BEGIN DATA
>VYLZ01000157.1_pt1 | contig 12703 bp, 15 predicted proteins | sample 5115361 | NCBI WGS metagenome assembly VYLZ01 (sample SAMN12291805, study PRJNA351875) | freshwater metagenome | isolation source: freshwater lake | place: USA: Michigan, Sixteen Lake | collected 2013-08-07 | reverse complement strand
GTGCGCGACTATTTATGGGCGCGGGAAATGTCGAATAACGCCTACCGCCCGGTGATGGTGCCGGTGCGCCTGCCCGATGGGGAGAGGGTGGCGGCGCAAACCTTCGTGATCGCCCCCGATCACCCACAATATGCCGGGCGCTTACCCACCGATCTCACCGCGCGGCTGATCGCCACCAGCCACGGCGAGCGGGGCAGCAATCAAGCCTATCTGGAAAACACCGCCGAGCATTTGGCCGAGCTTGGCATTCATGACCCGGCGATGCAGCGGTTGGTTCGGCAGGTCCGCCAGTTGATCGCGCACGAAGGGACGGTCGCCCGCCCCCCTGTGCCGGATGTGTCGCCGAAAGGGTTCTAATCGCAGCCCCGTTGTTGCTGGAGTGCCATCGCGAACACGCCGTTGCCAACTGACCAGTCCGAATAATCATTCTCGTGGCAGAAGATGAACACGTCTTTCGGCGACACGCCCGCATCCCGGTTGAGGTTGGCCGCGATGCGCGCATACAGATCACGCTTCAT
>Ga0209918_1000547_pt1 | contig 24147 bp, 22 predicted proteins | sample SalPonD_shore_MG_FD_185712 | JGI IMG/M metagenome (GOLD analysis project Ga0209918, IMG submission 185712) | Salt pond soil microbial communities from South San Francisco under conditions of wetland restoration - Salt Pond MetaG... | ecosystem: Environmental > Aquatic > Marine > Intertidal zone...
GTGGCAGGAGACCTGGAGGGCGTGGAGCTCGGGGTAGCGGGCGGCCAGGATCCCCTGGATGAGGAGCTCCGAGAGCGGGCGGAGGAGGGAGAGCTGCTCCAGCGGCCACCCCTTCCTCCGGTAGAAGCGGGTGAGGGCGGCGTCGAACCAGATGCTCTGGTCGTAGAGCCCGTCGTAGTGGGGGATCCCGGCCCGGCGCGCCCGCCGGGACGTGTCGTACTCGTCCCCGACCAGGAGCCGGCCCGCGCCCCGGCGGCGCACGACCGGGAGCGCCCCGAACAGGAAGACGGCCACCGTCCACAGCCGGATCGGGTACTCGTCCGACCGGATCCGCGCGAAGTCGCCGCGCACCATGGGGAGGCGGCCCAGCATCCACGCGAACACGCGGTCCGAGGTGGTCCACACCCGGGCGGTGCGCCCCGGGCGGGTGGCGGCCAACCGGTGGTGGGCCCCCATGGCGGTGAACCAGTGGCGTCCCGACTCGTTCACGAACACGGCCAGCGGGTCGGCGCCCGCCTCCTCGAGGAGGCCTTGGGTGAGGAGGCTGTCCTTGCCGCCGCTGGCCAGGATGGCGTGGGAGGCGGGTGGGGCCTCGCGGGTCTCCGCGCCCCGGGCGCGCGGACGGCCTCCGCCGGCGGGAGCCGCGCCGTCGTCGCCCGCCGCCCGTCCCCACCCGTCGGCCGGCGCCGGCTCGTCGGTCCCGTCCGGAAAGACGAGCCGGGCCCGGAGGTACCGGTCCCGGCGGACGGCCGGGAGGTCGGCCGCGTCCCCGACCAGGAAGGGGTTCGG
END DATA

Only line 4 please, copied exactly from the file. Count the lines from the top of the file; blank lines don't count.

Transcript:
GTGGCAGGAGACCTGGAGGGCGTGGAGCTCGGGGTAGCGGGCGGCCAGGATCCCCTGGATGAGGAGCTCCGAGAGCGGGCGGAGGAGGGAGAGCTGCTCCAGCGGCCACCCCTTCCTCCGGTAGAAGCGGGTGAGGGCGGCGTCGAACCAGATGCTCTGGTCGTAGAGCCCGTCGTAGTGGGGGATCCCGGCCCGGCGCGCCCGCCGGGACGTGTCGTACTCGTCCCCGACCAGGAGCCGGCCCGCGCCCCGGCGGCGCACGACCGGGAGCGCCCCGAACAGGAAGACGGCCACCGTCCACAGCCGGATCGGGTACTCGTCCGACCGGATCCGCGCGAAGTCGCCGCGCACCATGGGGAGGCGGCCCAGCATCCACGCGAACACGCGGTCCGAGGTGGTCCACACCCGGGCGGTGCGCCCCGGGCGGGTGGCGGCCAACCGGTGGTGGGCCCCCATGGCGGTGAACCAGTGGCGTCCCGACTCGTTCACGAACACGGCCAGCGGGTCGGCGCCCGCCTCCTCGAGGAGGCCTTGGGTGAGGAGGCTGTCCTTGCCGCCGCTGGCCAGGATGGCGTGGGAGGCGGGTGGGGCCTCGCGGGTCTCCGCGCCCCGGGCGCGCGGACGGCCTCCGCCGGCGGGAGCCGCGCCGTCGTCGCCCGCCGCCCGTCCCCACCCGTCGGCCGGCGCCGGCTCGTCGGTCCCGTCCGGAAAGACGAGCCGGGCCCGGAGGTACCGGTCCCGGCGGACGGCCGGGAGGTCGGCCGCGTCCCCGACCAGGAAGGGGTTCGG